August 17, 2008

The Day of the Lemur Is At Hand


Bronson should arrive in Madison sometime today, unless plans have changed. I haven't checked my e-mail yet today, so maybe this little bit will end up looking foolish or need redacting. Anyway, the photo hunt quest is upon us, hopefully I'll be able fulfill them all, except for the one about the Farve jersey and Cubs hat....I don't think they sell those up here...

I really wish I could write something public about my job because I've had two more interesting moments happen to me. Not as cool, or award winning, as my first neat moment, but still they are anecdotes worth telling. Hopefully I'll be out of this job and into a better one soon, but not before hearing enough material to cobble together into a This-American-Life-worthy essay...but they have already done an episode about being a spokesman.

But, something did happen at the job I can discuss. I wouldn't go so far as to say I got a new friend, but I finally had a conversation with someone at that job that wasn't associated with my training class. It seems that this job is monumentally clique driven, which is so bizarre to me. Swear to god, the other day, during one of my breaks, I was in the breakroom with two other people. I was off by myself reading, and these two other people sat down at a table away from mine, closer to the door, and started chatting it up with each other. My break was over, so when I walked past that table to go back to work, they both shut up when I passed, and quickly. Like I was somehow intruding on their conversation by walking by, or, better yet, that I was not cool enough to hear their shiny, popular-kid secrets. I haven't had that kind of treatment since high school...when carrying a tray past one of the cooler kid tables and a hush falls over them, lest the unassuming quiet kid get some aural sip of whatever it was cool kids did in high school....I'm already feeling a little leperous because I can't seem to start a conversation with anybody except the few people who were in my training class, but to get that "Shhh-nerd-alert" treatment....damn, fuck them.

Anyway, this guy I talked to, first I overheard him sing the praises of the movie Step Up 2 The Streets, which is, as I'm sure you know, the sequel to Step Up, a seminal dancing movie. The guy's point as to why that movie was good, "It has a pretty good seriously, it does." Later, when he wound up sitting next to me, we somehow got to talking about movie chains, and he tried to defend the concept of movie stores by disparaging the genius of Netflix and Blockbuster's online thing. His points were, in no particular order, that waiting one day to get a movie is too long, that Netflix is expensive, and you don't get that human touch you get at movie stores. I tried to placate the guy because first he worked at a movie store in town so he feels endangered by the awesomeness of Netflix, and second, he actually spoke back to me without making it feel like a chore, so I felt obliged to entertain him....but dammit, the argument against Netflix is so, so weak it's laughable....mostly it's because avoiding human contact of the people who rent out movies at video stores is probably one of the biggest incentives of using Netflix in the first place...because, honestly, I've had my fill of pimply teens trying to talk me into seeing the Boondock Saints.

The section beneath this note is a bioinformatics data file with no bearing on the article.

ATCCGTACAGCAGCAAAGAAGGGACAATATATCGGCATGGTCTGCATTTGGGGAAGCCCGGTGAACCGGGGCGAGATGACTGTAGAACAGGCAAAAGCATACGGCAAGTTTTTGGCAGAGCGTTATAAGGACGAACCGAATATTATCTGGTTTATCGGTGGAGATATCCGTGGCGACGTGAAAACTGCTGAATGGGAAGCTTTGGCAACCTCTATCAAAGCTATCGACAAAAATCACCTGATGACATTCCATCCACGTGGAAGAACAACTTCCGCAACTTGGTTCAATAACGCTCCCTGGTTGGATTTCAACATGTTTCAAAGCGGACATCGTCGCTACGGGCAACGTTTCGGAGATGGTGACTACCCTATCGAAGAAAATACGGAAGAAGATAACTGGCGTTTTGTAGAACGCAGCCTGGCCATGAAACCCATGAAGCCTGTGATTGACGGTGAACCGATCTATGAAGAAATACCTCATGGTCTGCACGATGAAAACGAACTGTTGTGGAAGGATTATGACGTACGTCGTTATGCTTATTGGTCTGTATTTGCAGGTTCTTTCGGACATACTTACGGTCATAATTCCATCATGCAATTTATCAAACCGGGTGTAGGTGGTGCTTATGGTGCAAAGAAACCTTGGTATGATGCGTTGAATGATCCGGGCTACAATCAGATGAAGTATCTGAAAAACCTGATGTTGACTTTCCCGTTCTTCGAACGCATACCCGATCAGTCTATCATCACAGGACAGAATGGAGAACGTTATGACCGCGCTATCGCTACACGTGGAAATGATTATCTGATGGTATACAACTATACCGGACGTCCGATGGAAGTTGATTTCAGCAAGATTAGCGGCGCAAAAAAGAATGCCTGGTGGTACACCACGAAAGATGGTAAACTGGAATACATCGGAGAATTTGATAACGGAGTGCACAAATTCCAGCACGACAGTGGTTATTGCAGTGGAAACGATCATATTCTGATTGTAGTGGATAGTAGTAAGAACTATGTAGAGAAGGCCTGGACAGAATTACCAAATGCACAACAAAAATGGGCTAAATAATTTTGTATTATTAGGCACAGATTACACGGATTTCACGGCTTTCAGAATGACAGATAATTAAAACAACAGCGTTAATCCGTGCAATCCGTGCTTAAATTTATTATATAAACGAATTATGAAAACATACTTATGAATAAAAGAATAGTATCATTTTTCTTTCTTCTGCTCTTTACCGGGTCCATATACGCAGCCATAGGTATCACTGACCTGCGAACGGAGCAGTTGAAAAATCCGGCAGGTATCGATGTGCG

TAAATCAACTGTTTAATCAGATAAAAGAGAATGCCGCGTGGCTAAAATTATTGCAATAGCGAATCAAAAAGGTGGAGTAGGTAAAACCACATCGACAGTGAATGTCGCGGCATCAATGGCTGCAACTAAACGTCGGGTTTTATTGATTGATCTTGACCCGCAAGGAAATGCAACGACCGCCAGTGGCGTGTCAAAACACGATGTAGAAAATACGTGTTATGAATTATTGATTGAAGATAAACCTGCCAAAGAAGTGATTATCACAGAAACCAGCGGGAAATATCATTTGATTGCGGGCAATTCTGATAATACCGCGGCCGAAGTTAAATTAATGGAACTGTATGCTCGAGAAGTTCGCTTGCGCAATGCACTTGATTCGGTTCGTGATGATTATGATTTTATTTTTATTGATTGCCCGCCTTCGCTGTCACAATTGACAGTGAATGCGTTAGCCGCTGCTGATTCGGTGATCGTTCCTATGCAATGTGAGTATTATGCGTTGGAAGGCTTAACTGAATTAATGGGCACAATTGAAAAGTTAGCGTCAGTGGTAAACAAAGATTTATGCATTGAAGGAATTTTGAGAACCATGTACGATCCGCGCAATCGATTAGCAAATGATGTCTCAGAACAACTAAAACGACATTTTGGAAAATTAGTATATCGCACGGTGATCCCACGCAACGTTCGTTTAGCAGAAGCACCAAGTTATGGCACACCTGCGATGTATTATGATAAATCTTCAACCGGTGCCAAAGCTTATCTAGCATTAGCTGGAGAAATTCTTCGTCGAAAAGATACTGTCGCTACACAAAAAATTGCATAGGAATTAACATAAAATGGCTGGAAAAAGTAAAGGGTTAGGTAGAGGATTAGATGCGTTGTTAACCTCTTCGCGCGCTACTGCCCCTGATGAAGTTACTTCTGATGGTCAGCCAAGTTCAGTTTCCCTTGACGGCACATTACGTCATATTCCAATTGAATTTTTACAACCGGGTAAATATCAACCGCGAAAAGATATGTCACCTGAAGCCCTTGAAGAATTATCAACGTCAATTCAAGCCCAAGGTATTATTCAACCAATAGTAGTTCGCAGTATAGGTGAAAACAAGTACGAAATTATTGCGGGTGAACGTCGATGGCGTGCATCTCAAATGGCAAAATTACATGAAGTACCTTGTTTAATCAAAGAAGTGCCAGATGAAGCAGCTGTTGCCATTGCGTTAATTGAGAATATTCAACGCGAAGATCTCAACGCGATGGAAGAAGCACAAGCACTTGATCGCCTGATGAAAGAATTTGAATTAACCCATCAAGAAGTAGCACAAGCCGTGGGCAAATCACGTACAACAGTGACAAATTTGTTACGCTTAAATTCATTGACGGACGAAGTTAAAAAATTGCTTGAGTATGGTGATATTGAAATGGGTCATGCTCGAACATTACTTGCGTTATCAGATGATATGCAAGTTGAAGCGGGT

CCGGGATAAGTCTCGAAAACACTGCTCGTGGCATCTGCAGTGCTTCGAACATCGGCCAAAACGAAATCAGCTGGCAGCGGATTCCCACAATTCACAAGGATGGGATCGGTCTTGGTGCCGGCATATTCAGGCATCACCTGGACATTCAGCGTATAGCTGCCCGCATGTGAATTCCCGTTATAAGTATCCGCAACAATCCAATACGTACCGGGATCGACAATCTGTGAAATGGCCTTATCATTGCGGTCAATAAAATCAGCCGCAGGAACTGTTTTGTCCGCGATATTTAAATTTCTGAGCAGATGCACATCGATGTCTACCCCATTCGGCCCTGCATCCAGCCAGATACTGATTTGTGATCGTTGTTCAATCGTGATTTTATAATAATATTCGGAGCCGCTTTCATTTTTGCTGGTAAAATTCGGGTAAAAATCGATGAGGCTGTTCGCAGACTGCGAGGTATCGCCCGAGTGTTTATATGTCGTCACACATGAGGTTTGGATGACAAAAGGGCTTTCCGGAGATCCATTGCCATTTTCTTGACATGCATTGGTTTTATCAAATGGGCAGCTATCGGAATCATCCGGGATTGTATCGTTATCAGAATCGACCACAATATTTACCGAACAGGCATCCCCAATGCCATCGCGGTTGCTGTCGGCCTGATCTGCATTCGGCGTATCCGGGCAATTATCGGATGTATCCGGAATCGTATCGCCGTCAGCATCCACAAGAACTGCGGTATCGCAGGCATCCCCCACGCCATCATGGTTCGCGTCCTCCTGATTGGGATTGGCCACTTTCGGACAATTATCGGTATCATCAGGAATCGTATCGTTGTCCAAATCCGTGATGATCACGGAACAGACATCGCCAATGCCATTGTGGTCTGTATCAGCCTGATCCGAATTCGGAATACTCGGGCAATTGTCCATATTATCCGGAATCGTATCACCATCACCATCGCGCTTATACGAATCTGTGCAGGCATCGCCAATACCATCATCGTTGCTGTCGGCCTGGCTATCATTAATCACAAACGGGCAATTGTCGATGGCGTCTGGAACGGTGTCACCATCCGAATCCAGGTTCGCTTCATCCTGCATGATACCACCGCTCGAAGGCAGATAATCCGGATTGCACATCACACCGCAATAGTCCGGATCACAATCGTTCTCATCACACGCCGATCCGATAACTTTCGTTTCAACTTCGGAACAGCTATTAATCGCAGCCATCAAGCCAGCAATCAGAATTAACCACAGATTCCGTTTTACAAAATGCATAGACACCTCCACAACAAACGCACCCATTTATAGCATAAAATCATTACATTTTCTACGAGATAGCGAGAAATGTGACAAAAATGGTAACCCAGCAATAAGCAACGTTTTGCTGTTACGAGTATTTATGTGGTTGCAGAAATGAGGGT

But the end of the conversation I had with that guy, the lover of Step Up 2 The Streets, was to get him to see The Godfather. He was reticent at first, but I think I might have convinced him. Which makes me think that not enough people have seen The Godfather. What about you, BOMM readers? Seen The Godfather? Love The Godfather? If not, watch it, carefully because, that is precisely how a movie should be made...barring some strange ADR work with Talia Shire, that movie is damn near perfect example of film storytelling. It's so, so good.

Speaking of greatness...did you see that Rust Hills, fiction editor of Esquire, died? If you don't know who he is, read the article...just knowing that he helped give Richard Ford his start by publishing the story "Rock Springs" is damn fantastic. The guy was a literary force.

Okay, scattershot post over. Bad Music Sunday is in the hopper....

viva el mustache


Diana said...

The boy and I once rented a house from Rust Hills' ex-wife Penney. It was a serious dump.

DeWolf said...

Bryan, have you ever seen The Godfather Saga? TCM replayed it last year for the 20th anniversary. It's a re-edited version of The Godfather I & II, the story told chronologically. It's amazing, and it contains extra scenes.

And The Boondock Saints: Worst movie ever. So bad.

Ande said...

I have, in fact, never seen The Godfather. Not because I don't want to, but just because I haven't happened to watch it.

I can sympathize with the clique thing, though. I've found it happens in many, many places after high school. It's sad and frustrating, really.